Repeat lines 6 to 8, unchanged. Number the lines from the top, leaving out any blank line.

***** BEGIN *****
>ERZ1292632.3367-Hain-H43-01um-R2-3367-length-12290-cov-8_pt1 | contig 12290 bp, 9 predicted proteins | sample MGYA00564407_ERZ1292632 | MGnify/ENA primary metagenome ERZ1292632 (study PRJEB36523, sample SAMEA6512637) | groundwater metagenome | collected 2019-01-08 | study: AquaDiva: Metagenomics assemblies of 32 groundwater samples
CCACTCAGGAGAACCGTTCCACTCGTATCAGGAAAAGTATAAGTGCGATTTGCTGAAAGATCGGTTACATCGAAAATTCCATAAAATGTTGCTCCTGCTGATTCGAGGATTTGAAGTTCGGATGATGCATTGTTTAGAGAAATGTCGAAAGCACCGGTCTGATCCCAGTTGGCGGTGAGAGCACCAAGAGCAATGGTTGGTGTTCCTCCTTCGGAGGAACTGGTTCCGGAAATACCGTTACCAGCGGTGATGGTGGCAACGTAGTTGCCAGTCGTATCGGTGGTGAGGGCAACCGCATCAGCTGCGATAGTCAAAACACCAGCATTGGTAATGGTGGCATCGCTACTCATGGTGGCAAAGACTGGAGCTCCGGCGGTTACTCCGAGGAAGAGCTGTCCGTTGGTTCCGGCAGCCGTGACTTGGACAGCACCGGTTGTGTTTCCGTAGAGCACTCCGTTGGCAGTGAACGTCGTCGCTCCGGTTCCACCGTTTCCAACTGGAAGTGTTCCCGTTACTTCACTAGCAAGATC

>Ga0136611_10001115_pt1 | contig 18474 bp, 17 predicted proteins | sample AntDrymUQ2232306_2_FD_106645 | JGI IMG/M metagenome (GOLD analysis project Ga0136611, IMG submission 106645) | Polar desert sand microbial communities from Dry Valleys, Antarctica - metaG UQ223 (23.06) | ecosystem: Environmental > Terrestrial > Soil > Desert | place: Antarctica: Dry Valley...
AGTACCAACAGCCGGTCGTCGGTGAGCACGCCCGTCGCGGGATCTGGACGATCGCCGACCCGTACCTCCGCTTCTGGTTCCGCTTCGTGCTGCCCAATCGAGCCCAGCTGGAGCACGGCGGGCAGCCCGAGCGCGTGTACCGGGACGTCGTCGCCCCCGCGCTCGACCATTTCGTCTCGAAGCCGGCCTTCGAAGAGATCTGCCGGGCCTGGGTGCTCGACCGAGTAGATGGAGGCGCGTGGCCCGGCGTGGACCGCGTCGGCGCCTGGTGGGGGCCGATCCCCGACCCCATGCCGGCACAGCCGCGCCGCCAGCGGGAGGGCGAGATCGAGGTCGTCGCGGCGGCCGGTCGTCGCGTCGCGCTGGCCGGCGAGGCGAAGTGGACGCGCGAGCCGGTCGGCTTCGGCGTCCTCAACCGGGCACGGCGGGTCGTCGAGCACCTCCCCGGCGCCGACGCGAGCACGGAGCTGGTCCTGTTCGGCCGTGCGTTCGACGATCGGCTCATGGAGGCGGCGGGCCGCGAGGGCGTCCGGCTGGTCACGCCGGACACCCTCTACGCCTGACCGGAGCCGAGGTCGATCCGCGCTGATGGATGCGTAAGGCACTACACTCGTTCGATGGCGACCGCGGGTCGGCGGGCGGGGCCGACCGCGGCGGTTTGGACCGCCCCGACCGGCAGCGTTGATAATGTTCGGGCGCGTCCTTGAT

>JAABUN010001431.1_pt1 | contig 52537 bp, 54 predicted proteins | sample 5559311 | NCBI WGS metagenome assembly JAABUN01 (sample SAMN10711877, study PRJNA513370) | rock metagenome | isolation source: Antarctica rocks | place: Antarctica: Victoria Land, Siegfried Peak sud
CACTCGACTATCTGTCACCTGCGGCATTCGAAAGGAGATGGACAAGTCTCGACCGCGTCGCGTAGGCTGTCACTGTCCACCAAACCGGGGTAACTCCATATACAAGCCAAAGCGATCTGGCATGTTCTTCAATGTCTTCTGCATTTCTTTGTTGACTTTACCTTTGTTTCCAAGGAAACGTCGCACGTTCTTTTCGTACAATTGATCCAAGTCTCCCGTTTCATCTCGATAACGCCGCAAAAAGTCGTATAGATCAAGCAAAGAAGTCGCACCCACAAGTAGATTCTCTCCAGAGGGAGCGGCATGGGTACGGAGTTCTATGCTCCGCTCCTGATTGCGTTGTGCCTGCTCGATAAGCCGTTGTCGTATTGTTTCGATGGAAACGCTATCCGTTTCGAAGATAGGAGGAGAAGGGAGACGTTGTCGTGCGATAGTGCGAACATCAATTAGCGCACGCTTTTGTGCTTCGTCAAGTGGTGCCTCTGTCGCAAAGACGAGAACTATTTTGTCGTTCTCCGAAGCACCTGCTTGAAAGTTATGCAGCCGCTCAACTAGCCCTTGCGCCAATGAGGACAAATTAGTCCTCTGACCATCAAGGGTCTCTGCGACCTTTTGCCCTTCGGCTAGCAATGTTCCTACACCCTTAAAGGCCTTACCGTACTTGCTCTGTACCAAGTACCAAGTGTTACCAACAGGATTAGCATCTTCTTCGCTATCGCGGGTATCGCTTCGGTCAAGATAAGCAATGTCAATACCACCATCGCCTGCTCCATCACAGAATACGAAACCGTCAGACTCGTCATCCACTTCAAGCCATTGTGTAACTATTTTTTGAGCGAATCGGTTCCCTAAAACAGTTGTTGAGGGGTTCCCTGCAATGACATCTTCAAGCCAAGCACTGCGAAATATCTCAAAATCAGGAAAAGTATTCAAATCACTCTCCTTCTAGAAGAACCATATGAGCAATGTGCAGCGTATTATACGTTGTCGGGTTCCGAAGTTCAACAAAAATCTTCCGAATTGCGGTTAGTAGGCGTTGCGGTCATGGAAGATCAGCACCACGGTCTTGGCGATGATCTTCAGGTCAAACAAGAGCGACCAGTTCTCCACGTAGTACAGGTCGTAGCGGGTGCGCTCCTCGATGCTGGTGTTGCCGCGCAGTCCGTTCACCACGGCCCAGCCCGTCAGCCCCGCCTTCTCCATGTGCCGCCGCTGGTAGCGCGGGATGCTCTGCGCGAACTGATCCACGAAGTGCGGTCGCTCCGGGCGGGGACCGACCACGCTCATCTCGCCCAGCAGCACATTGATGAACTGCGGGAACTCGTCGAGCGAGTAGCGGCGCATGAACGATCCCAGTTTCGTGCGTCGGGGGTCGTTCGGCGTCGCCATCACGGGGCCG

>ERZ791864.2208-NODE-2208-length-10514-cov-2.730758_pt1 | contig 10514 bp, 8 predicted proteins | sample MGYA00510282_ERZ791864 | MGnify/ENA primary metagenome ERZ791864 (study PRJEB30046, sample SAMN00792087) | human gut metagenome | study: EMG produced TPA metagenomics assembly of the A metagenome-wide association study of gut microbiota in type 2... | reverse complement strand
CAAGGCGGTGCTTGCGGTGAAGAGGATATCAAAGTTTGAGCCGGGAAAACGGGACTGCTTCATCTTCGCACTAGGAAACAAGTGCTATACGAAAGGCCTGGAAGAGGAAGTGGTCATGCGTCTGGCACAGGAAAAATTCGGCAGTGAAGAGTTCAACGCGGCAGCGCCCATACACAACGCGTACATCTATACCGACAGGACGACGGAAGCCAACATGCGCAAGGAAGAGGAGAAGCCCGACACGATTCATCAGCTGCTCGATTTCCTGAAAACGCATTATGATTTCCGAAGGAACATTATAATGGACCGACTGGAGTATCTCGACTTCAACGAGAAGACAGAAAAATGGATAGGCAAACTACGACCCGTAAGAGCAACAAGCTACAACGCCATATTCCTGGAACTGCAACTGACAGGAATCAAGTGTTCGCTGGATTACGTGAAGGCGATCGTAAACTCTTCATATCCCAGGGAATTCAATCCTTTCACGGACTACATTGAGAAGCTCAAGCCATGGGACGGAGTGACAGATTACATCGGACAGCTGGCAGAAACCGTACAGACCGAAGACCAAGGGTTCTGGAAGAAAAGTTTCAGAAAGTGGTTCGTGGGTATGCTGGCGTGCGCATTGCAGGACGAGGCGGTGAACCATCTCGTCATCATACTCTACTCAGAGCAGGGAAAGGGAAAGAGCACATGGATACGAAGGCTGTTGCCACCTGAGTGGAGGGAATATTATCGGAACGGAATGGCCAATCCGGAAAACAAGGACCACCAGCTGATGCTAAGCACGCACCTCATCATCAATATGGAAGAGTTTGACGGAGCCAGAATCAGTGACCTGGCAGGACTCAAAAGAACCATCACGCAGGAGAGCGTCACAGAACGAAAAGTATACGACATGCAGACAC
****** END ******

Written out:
CACTCGACTATCTGTCACCTGCGGCATTCGAAAGGAGATGGACAAGTCTCGACCGCGTCGCGTAGGCTGTCACTGTCCACCAAACCGGGGTAACTCCATATACAAGCCAAAGCGATCTGGCATGTTCTTCAATGTCTTCTGCATTTCTTTGTTGACTTTACCTTTGTTTCCAAGGAAACGTCGCACGTTCTTTTCGTACAATTGATCCAAGTCTCCCGTTTCATCTCGATAACGCCGCAAAAAGTCGTATAGATCAAGCAAAGAAGTCGCACCCACAAGTAGATTCTCTCCAGAGGGAGCGGCATGGGTACGGAGTTCTATGCTCCGCTCCTGATTGCGTTGTGCCTGCTCGATAAGCCGTTGTCGTATTGTTTCGATGGAAACGCTATCCGTTTCGAAGATAGGAGGAGAAGGGAGACGTTGTCGTGCGATAGTGCGAACATCAATTAGCGCACGCTTTTGTGCTTCGTCAAGTGGTGCCTCTGTCGCAAAGACGAGAACTATTTTGTCGTTCTCCGAAGCACCTGCTTGAAAGTTATGCAGCCGCTCAACTAGCCCTTGCGCCAATGAGGACAAATTAGTCCTCTGACCATCAAGGGTCTCTGCGACCTTTTGCCCTTCGGCTAGCAATGTTCCTACACCCTTAAAGGCCTTACCGTACTTGCTCTGTACCAAGTACCAAGTGTTACCAACAGGATTAGCATCTTCTTCGCTATCGCGGGTATCGCTTCGGTCAAGATAAGCAATGTCAATACCACCATCGCCTGCTCCATCACAGAATACGAAACCGTCAGACTCGTCATCCACTTCAAGCCATTGTGTAACTATTTTTTGAGCGAATCGGTTCCCTAAAACAGTTGTTGAGGGGTTCCCTGCAATGACATCTTCAAGCCAAGCACTGCGAAATATCTCAAAATCAGGAAAAGTATTCAAATCACTCTCCTTCTAGAAGAACCATATGAGCAATGTGCAGCGTATTATACGTTGTCGGGTTCCGAAGTTCAACAAAAATCTTCCGAATTGCGGTTAGTAGGCGTTGCGGTCATGGAAGATCAGCACCACGGTCTTGGCGATGATCTTCAGGTCAAACAAGAGCGACCAGTTCTCCACGTAGTACAGGTCGTAGCGGGTGCGCTCCTCGATGCTGGTGTTGCCGCGCAGTCCGTTCACCACGGCCCAGCCCGTCAGCCCCGCCTTCTCCATGTGCCGCCGCTGGTAGCGCGGGATGCTCTGCGCGAACTGATCCACGAAGTGCGGTCGCTCCGGGCGGGGACCGACCACGCTCATCTCGCCCAGCAGCACATTGATGAACTGCGGGAACTCGTCGAGCGAGTAGCGGCGCATGAACGATCCCAGTTTCGTGCGTCGGGGGTCGTTCGGCGTCGCCATCACGGGGCCG

>ERZ791864.2208-NODE-2208-length-10514-cov-2.730758_pt1 | contig 10514 bp, 8 predicted proteins | sample MGYA00510282_ERZ791864 | MGnify/ENA primary metagenome ERZ791864 (study PRJEB30046, sample SAMN00792087) | human gut metagenome | study: EMG produced TPA metagenomics assembly of the A metagenome-wide association study of gut microbiota in type 2... | reverse complement strand
CAAGGCGGTGCTTGCGGTGAAGAGGATATCAAAGTTTGAGCCGGGAAAACGGGACTGCTTCATCTTCGCACTAGGAAACAAGTGCTATACGAAAGGCCTGGAAGAGGAAGTGGTCATGCGTCTGGCACAGGAAAAATTCGGCAGTGAAGAGTTCAACGCGGCAGCGCCCATACACAACGCGTACATCTATACCGACAGGACGACGGAAGCCAACATGCGCAAGGAAGAGGAGAAGCCCGACACGATTCATCAGCTGCTCGATTTCCTGAAAACGCATTATGATTTCCGAAGGAACATTATAATGGACCGACTGGAGTATCTCGACTTCAACGAGAAGACAGAAAAATGGATAGGCAAACTACGACCCGTAAGAGCAACAAGCTACAACGCCATATTCCTGGAACTGCAACTGACAGGAATCAAGTGTTCGCTGGATTACGTGAAGGCGATCGTAAACTCTTCATATCCCAGGGAATTCAATCCTTTCACGGACTACATTGAGAAGCTCAAGCCATGGGACGGAGTGACAGATTACATCGGACAGCTGGCAGAAACCGTACAGACCGAAGACCAAGGGTTCTGGAAGAAAAGTTTCAGAAAGTGGTTCGTGGGTATGCTGGCGTGCGCATTGCAGGACGAGGCGGTGAACCATCTCGTCATCATACTCTACTCAGAGCAGGGAAAGGGAAAGAGCACATGGATACGAAGGCTGTTGCCACCTGAGTGGAGGGAATATTATCGGAACGGAATGGCCAATCCGGAAAACAAGGACCACCAGCTGATGCTAAGCACGCACCTCATCATCAATATGGAAGAGTTTGACGGAGCCAGAATCAGTGACCTGGCAGGACTCAAAAGAACCATCACGCAGGAGAGCGTCACAGAACGAAAAGTATACGACATGCAGACAC